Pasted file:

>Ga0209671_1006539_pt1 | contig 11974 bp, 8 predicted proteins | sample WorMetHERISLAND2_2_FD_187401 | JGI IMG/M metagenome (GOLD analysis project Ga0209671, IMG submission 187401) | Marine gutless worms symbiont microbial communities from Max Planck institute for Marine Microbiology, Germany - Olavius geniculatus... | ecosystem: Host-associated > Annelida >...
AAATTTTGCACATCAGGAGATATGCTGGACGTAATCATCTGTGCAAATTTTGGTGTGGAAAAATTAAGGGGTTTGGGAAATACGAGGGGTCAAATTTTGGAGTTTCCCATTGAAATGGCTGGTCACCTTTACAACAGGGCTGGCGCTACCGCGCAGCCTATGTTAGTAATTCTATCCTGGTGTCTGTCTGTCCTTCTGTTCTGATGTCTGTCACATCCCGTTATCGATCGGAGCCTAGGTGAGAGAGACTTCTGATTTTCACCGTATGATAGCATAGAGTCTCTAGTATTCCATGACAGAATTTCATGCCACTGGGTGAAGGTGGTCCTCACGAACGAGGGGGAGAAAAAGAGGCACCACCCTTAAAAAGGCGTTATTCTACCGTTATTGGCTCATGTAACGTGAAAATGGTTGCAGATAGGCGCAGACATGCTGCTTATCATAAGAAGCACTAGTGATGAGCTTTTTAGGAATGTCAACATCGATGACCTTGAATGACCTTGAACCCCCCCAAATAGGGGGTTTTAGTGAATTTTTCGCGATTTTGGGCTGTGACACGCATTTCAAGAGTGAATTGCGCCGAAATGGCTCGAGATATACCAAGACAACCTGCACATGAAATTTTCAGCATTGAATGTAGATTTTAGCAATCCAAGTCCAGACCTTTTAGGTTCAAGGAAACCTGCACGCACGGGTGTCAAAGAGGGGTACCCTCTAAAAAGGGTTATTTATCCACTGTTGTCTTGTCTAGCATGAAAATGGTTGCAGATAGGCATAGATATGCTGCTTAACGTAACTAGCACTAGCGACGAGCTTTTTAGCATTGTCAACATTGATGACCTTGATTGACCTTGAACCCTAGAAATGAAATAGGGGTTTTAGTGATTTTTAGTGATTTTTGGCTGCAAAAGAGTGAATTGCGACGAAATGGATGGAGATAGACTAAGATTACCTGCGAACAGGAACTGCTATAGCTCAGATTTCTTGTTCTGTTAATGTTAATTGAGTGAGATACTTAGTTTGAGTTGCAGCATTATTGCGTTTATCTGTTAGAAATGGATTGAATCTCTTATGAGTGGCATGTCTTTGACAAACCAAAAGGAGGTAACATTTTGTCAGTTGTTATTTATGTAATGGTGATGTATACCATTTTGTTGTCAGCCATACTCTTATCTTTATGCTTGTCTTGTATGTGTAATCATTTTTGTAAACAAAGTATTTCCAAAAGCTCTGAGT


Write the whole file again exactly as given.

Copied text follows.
>Ga0209671_1006539_pt1 | contig 11974 bp, 8 predicted proteins | sample WorMetHERISLAND2_2_FD_187401 | JGI IMG/M metagenome (GOLD analysis project Ga0209671, IMG submission 187401) | Marine gutless worms symbiont microbial communities from Max Planck institute for Marine Microbiology, Germany - Olavius geniculatus... | ecosystem: Host-associated > Annelida >...
AAATTTTGCACATCAGGAGATATGCTGGACGTAATCATCTGTGCAAATTTTGGTGTGGAAAAATTAAGGGGTTTGGGAAATACGAGGGGTCAAATTTTGGAGTTTCCCATTGAAATGGCTGGTCACCTTTACAACAGGGCTGGCGCTACCGCGCAGCCTATGTTAGTAATTCTATCCTGGTGTCTGTCTGTCCTTCTGTTCTGATGTCTGTCACATCCCGTTATCGATCGGAGCCTAGGTGAGAGAGACTTCTGATTTTCACCGTATGATAGCATAGAGTCTCTAGTATTCCATGACAGAATTTCATGCCACTGGGTGAAGGTGGTCCTCACGAACGAGGGGGAGAAAAAGAGGCACCACCCTTAAAAAGGCGTTATTCTACCGTTATTGGCTCATGTAACGTGAAAATGGTTGCAGATAGGCGCAGACATGCTGCTTATCATAAGAAGCACTAGTGATGAGCTTTTTAGGAATGTCAACATCGATGACCTTGAATGACCTTGAACCCCCCCAAATAGGGGGTTTTAGTGAATTTTTCGCGATTTTGGGCTGTGACACGCATTTCAAGAGTGAATTGCGCCGAAATGGCTCGAGATATACCAAGACAACCTGCACATGAAATTTTCAGCATTGAATGTAGATTTTAGCAATCCAAGTCCAGACCTTTTAGGTTCAAGGAAACCTGCACGCACGGGTGTCAAAGAGGGGTACCCTCTAAAAAGGGTTATTTATCCACTGTTGTCTTGTCTAGCATGAAAATGGTTGCAGATAGGCATAGATATGCTGCTTAACGTAACTAGCACTAGCGACGAGCTTTTTAGCATTGTCAACATTGATGACCTTGATTGACCTTGAACCCTAGAAATGAAATAGGGGTTTTAGTGATTTTTAGTGATTTTTGGCTGCAAAAGAGTGAATTGCGACGAAATGGATGGAGATAGACTAAGATTACCTGCGAACAGGAACTGCTATAGCTCAGATTTCTTGTTCTGTTAATGTTAATTGAGTGAGATACTTAGTTTGAGTTGCAGCATTATTGCGTTTATCTGTTAGAAATGGATTGAATCTCTTATGAGTGGCATGTCTTTGACAAACCAAAAGGAGGTAACATTTTGTCAGTTGTTATTTATGTAATGGTGATGTATACCATTTTGTTGTCAGCCATACTCTTATCTTTATGCTTGTCTTGTATGTGTAATCATTTTTGTAAACAAAGTATTTCCAAAAGCTCTGAGT